For years, utility companies around the world have relied on keen eyes and good fortune to find and fix leaks in the system, and for good reason. Seeing underneath the earth’s surface to find and detect leaks hasn’t always been possible. However, now, thanks to advanced mapping software and the use of “big data”, large quantities of highly complex information sets that are used to drive informed decision-making, White House Utility District (WHUD) is rewriting the game of water loss detection in Robertson and Sumner counties. And in doing so, they’re finding that some of nature’s wonders aren’t exactly as they seem.
“About five years ago, we were looking at a major expansion project, which would have cost about $20 million dollars, that would allow us to keep up with the tremendous growth happening in our service area,” said Pat Harrell, WHUD engineer. “As we began researching our options, we found another route, one that leaned more heavily on utilizing technology to improve our existing infrastructure. The results are just remarkable.”
WHUD’s water loss plan
In 2015, the district installed automated devices at key points throughout its 600-square mile infrastructure to create smaller zones, or DMAs (district metered areas), that allow daily monitoring of water flow rates. Each night, the devices record system usage during non-peak hours. The system flags areas that have higher than average usage, which signals a potential leak. Each day, crews are dispatched to investigate potential trouble spots. To date, leaks ranging from two or three gallons per minute all the way up to 250 gallons per minute have been detected, many of which Harrell says would have otherwise gone unnoticed for months or even years.
“The technology and software that we are now using allows us to see beneath the surface in almost real time, which means we can find and fix leaks, much more quickly. Reducing leak run times is key for an aggressive water loss control program” said Harrell. “Before we installed this system, it might be weeks, months or even years before a leak was detected.”
Since inception, WHUD’s water loss program has yielded the following results:
Just four days after launching the system, WHUD discovered a local stream was a water main leak that was spilling approximately 147 million gallons a year, or enough for 2,239 homes.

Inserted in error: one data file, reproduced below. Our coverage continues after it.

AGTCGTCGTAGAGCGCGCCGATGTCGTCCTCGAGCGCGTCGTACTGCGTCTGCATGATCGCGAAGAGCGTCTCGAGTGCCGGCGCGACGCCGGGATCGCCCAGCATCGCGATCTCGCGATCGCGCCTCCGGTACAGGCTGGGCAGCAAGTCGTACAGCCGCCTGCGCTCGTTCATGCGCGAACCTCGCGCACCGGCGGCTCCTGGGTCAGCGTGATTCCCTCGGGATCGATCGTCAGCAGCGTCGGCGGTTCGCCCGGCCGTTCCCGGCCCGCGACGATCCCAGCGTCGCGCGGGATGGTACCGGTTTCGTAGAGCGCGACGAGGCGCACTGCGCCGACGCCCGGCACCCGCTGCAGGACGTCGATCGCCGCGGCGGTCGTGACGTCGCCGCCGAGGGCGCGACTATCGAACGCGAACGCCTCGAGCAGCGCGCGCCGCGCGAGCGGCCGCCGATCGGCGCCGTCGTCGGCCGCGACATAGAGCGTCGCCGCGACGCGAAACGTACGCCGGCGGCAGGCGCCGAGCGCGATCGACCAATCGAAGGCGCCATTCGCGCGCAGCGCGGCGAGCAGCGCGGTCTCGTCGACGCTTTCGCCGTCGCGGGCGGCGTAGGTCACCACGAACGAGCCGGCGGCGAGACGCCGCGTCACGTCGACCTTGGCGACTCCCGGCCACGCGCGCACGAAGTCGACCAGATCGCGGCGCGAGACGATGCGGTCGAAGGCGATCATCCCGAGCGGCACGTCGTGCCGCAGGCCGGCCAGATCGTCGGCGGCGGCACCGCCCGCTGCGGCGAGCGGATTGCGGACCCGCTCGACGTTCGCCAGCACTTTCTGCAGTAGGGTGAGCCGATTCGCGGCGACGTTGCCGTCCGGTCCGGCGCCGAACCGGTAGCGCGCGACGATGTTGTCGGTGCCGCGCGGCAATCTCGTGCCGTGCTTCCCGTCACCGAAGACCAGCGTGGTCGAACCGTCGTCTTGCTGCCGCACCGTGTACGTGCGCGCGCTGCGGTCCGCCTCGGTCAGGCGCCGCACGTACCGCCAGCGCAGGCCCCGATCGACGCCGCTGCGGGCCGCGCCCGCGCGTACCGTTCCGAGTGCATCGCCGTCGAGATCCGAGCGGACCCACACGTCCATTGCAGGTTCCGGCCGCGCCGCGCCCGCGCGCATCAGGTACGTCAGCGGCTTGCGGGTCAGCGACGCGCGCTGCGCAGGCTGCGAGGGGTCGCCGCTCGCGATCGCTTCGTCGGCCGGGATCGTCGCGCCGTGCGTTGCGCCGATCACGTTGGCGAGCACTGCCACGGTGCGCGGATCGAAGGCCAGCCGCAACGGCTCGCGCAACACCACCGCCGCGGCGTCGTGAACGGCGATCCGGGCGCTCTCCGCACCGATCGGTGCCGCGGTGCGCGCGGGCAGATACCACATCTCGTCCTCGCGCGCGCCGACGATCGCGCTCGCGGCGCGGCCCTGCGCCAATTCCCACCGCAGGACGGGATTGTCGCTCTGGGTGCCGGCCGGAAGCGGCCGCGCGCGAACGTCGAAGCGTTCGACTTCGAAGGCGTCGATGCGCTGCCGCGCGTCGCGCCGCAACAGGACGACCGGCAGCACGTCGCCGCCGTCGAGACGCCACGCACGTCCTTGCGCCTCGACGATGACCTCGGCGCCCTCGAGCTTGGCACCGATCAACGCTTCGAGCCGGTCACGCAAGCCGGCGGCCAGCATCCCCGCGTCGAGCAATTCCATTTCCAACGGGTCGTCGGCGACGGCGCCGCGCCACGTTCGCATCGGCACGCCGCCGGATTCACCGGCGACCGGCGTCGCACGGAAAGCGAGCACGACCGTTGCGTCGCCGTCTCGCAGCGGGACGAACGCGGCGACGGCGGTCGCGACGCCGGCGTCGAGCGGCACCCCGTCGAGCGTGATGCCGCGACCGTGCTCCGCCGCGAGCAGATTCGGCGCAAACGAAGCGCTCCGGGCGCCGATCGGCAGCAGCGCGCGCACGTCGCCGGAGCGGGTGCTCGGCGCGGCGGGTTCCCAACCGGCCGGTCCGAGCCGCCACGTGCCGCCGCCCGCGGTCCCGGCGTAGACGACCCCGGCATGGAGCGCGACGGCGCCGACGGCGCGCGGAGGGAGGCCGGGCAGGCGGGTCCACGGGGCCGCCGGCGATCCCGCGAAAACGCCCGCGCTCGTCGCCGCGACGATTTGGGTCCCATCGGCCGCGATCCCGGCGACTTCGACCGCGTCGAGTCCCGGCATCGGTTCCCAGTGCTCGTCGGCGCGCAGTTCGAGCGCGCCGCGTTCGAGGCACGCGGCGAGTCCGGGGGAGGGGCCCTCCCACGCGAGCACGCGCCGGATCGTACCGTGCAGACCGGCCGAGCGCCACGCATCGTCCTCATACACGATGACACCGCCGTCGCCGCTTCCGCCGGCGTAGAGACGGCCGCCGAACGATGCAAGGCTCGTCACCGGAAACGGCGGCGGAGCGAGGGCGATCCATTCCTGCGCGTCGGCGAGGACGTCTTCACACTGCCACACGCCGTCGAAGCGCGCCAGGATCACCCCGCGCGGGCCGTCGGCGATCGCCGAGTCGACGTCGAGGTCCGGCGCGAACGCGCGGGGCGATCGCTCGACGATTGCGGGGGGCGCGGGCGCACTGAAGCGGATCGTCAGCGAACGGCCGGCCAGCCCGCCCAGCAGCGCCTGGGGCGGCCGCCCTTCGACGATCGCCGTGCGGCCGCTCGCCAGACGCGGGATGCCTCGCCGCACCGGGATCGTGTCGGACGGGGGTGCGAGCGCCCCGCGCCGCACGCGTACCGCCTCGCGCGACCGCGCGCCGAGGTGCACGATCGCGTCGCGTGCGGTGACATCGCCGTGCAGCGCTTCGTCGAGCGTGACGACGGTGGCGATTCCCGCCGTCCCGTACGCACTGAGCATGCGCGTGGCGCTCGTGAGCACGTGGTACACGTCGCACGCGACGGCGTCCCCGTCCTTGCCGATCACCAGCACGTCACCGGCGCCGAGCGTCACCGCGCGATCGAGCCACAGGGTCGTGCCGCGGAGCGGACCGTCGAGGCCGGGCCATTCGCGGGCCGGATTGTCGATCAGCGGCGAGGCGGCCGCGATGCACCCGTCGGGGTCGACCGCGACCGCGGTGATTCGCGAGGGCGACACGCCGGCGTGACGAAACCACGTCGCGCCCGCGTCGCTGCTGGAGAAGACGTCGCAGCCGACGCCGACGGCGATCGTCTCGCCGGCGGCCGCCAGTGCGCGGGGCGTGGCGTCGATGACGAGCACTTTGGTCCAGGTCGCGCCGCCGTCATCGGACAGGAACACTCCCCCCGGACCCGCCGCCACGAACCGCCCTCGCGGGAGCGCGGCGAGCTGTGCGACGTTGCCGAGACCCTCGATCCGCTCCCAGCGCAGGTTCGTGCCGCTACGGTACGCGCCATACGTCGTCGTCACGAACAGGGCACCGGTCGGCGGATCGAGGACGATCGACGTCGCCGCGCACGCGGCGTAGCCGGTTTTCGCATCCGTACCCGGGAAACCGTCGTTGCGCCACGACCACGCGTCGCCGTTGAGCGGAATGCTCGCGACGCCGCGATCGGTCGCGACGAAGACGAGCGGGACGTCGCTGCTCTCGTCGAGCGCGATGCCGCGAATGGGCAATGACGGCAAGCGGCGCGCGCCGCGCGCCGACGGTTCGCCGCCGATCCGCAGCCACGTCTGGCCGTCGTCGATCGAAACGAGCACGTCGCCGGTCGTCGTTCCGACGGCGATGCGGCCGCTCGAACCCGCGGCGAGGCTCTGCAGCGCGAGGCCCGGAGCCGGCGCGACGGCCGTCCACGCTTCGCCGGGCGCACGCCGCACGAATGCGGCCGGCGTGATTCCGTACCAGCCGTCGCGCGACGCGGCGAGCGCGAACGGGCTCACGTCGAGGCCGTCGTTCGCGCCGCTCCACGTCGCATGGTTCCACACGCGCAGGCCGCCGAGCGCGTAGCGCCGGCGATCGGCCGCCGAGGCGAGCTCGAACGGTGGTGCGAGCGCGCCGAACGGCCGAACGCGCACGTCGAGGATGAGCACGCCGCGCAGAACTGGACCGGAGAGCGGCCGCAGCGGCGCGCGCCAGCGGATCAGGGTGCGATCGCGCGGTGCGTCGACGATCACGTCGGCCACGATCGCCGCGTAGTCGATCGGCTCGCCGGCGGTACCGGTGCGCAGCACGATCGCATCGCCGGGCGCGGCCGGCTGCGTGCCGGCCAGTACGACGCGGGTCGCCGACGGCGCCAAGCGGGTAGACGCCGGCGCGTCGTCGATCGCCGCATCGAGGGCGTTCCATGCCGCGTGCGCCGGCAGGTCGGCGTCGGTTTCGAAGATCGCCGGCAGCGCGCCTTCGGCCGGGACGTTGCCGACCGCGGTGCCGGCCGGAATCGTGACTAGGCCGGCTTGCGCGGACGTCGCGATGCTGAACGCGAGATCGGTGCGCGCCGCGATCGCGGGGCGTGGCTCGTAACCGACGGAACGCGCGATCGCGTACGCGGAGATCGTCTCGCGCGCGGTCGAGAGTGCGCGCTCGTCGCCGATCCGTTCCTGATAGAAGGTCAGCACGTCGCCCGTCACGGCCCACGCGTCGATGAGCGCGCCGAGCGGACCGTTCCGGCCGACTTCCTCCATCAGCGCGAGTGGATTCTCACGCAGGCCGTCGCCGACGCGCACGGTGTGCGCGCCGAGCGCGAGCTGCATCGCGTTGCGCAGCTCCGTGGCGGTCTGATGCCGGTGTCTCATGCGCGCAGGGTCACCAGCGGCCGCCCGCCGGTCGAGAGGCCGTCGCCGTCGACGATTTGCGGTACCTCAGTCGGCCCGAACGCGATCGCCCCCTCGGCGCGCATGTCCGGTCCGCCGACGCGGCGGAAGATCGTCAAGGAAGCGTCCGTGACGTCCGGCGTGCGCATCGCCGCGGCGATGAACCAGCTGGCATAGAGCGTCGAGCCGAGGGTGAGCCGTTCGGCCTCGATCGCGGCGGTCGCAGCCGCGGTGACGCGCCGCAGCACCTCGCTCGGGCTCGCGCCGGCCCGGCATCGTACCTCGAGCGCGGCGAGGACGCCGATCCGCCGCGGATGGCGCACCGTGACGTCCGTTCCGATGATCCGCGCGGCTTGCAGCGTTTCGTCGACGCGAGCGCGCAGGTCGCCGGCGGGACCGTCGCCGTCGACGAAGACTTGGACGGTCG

This fall, WHUD discovered that a 30+ year old spring on a customer’s property was a pipe leak that was leaking an estimated 15-30 gallons of water per minute. Over the course of 30 years, that adds up to a quarter of a billion to a half billion gallons of water.
In just under three years, WHUD has recovered more than $1,000,000 worth of water.
WHUD’s infrastructure leakage index (ILI) has dropped from a 2.86 in 2012, which meant it was losing approximately 32% of its water through water main leaks, to a 1.49 today, which is roughly 26%.
The time needed to prepare reports on potential problems dropped from six hours to ten minutes, just two percent (2%) of the time it previously took.
By making use of cutting edge, battery powered insertion magnetic flow meters, WHUD was able to install the required infrastructure for this project more quickly and at a cost of $200,000 less than if conventional meters had been used. The new infrastructure and systems have boosted efficiency, accuracy and speed for the process of analyzing data – translating to additional savings in employee time and productivity.
Perhaps most importantly, WHUD has been able to delay a $20 million capital expansion, likely for another 10 years, saving an estimated $600k per year in interest costs.
“This was absolutely the right decision for our district and our customers,” said Harrell. “We are so proud of the successes we’re seeing and know that we will only get better as we go forward.”
Because of the success of the program, WHUD was recently featured in a white paper issued by manufacturers of the technologies being used in their water loss program. WHUD is a recognized leader in the field and often serves as an advisory to other utilities looking to replicate the district’s water loss program.